Dzien Zaduszki is a Polish religious celebration of All Souls’ Day celebrated on November 1st. Families place flowers, lights and gifts on graves of departed relatives. It’s seen as a solemn day of remembrance.
With Vatican City in the heart of Rome, and their culture steeped in religious history, Italy’s Tutti di Morti celebration on November 1st is also a devout celebration. However, in parts of Sardinia, they celebrate with pumpkin carving and other familiar Halloween traditions like trick-or-treating, usually dressed as ghosts. Spooky!
Day of Dracula
Of course, it wouldn’t be Halloween without a vampire. In Romania, tourists are fascinated by Bran Castle in Transylvania, coming each year to celebrate Halloween at the legendary home of Vlad III ‘The Impaler’. While Vlad was not a vampire, this 15th Century ruler definitely had a thirst for spilling blood, being responsible for 80,000 killings and 20,000 impalements.
It was Bram Stoker’s 1897 Gothic novel ‘Dracula’ that brought the mythic vampire legend to worldwide attention. Some say the iconic vampire ‘Count Dracula’ was based partially on Vlad III. His novel certainly went a long way to making vampire folklore so central to modern culture. Romania even offers tours and parties at Count Dracula’s castle during Halloween. No thanks!
With a festival lasting almost 6 months, Nigeria’s Awuru Odo is an extravagant festival that celebrates the return of deceased relatives and friends to the land of the living. Occurring once every other year, Awuru Odo involves its own unique masks, dancing, music and feasting.
Paper Boat Festival
Also called Wag festival, this ancient Egyptian festival comes from the age of Pharaohs. Originally dedicated to Osiris (the God of life, death, resurrection and the afterlife), this festival also remembers passed loved ones, facilitating their journey to the afterlife. Usually occurring during the flood season between June and September, paper boats are set on the river Nile, followed by a number of festivities.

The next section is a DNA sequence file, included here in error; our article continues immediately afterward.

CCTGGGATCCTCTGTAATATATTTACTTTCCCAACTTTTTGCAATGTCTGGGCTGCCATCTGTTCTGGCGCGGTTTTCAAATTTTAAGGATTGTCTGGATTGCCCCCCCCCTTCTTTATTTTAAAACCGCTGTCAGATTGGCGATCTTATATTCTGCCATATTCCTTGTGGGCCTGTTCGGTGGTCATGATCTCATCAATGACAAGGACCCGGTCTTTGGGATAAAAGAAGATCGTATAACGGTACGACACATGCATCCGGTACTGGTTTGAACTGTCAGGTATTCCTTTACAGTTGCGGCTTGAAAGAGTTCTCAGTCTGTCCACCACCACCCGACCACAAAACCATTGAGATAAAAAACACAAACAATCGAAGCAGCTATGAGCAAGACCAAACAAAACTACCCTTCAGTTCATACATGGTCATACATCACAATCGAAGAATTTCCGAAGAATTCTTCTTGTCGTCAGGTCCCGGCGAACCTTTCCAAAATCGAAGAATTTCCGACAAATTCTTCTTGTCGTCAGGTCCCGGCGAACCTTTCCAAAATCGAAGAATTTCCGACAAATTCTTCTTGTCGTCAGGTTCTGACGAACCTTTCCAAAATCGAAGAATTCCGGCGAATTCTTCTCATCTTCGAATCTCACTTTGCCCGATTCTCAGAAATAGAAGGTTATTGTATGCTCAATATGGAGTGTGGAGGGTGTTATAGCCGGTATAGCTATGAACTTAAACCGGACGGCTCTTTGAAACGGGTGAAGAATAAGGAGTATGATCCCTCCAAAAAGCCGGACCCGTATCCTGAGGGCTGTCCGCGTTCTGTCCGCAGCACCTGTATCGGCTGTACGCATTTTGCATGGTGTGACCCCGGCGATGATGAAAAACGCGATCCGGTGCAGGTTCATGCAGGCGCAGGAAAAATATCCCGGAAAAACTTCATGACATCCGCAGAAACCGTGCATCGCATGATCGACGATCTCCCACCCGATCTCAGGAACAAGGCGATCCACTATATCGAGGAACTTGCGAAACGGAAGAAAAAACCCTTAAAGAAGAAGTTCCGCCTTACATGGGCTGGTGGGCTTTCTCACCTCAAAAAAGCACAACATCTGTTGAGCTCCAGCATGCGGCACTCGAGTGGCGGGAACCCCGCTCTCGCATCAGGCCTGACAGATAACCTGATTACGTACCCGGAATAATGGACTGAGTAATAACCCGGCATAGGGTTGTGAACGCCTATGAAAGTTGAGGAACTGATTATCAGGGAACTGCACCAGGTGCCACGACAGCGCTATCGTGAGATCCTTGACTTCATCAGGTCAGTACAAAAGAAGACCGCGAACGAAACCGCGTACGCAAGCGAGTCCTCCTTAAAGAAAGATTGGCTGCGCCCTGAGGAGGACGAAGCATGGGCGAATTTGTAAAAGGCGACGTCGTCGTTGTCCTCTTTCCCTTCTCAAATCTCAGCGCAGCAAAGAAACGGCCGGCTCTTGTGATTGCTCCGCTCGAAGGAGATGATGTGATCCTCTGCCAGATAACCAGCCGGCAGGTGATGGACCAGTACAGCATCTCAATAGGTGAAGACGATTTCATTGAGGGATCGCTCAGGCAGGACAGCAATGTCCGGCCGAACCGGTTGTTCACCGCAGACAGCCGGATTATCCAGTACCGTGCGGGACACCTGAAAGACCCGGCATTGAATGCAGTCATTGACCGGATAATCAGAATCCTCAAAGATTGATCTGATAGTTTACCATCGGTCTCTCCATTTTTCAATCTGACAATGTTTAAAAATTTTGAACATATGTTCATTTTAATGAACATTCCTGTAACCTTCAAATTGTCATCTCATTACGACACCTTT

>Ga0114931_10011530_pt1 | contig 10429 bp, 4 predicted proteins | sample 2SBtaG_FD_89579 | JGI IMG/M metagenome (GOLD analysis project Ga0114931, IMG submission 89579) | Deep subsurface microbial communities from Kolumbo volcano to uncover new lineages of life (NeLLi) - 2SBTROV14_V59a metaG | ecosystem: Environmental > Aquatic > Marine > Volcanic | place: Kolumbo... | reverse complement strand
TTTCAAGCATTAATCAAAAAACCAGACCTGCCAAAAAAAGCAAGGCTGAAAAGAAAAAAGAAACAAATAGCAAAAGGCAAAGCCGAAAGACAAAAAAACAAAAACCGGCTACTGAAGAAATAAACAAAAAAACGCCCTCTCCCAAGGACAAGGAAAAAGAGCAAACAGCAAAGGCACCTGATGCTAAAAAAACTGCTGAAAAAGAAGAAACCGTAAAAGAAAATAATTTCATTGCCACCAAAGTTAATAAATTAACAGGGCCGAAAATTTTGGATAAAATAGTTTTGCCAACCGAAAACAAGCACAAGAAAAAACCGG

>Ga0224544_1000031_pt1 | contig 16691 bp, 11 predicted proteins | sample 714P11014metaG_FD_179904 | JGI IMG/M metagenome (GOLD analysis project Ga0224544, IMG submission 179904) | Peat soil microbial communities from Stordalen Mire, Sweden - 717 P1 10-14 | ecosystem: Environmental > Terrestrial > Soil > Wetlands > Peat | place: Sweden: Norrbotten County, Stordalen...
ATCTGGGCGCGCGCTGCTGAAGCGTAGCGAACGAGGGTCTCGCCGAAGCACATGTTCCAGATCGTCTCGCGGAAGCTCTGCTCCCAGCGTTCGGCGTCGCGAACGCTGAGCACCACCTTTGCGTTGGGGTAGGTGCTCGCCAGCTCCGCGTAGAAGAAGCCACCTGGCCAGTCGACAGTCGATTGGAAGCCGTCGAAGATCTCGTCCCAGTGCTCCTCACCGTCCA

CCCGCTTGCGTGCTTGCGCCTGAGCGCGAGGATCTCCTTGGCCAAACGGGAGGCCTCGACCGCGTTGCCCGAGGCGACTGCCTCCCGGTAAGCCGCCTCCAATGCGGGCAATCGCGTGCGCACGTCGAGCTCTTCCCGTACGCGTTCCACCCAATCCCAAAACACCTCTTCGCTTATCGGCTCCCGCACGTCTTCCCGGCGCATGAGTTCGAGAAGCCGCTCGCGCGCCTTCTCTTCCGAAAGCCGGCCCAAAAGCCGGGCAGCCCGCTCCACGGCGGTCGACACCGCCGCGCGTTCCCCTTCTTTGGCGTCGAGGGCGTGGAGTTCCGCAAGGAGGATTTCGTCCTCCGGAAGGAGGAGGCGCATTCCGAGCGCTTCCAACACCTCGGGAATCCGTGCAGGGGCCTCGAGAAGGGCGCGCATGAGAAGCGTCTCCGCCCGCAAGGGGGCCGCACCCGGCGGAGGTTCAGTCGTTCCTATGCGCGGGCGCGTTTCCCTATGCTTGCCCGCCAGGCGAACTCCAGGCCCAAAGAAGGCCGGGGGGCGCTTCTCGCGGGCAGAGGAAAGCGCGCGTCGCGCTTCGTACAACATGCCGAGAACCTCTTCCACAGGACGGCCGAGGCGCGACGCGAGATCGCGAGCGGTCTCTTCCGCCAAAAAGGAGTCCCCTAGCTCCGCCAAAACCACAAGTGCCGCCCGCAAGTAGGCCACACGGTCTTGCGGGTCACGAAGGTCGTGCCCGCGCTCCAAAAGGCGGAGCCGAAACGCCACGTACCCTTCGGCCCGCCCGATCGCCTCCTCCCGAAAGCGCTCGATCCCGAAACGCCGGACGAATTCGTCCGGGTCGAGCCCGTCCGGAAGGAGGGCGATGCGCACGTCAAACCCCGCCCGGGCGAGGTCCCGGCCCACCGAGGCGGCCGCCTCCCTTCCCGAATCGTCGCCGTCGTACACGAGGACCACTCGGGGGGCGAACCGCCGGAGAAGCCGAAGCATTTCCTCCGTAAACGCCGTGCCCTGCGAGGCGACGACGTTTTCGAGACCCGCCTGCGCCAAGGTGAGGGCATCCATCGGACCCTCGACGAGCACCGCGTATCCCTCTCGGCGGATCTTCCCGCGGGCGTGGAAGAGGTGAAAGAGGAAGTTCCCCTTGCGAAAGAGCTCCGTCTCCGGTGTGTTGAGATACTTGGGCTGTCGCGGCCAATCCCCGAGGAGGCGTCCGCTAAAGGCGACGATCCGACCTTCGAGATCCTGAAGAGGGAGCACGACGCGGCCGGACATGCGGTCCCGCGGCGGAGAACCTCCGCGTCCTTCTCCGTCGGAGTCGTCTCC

The Hungry Ghost Festival
Also called The Ghost Festival (, or “Hungry Ghost Festival”), this Buddhist and Taoist celebration can be found in China, Taiwan, Singapore, Japan, Korea, Vietnam, and elsewhere throughout East and Southeast Asia.. The 7th month of the lunar calendar is referred to as Ghost Month; the 15th ‘Ghost Day’. Similar to the origins of Halloween, this festival is based on Heaven, Hell, and Earth being open, allowing deceased spirits to temporarily return. Rituals to help departed souls enter Heaven are performed, incense and paper money are burned, and meals are served to empty seats at family gatherings to include the dead in the celebration.
This Japanese Buddhist festival takes place between July and August over three days. Its purpose is to honour ancestral spirits and ceremoniously bring them back to their families. Traditions also include lighting lanterns (though definitely not pumpkins) and hanging them outside homes and lighting fires to help guide spirits.
Families even make a pilgrimage to wash relatives’ graves with water. Offerings of ozen (gifts) are a way to treat loved ones as though they’re still alive, thus binding them to the living for the festival period. Traditional bon odori dancing and accompanying celebrations contribute to making this festival both uplifting and beautiful.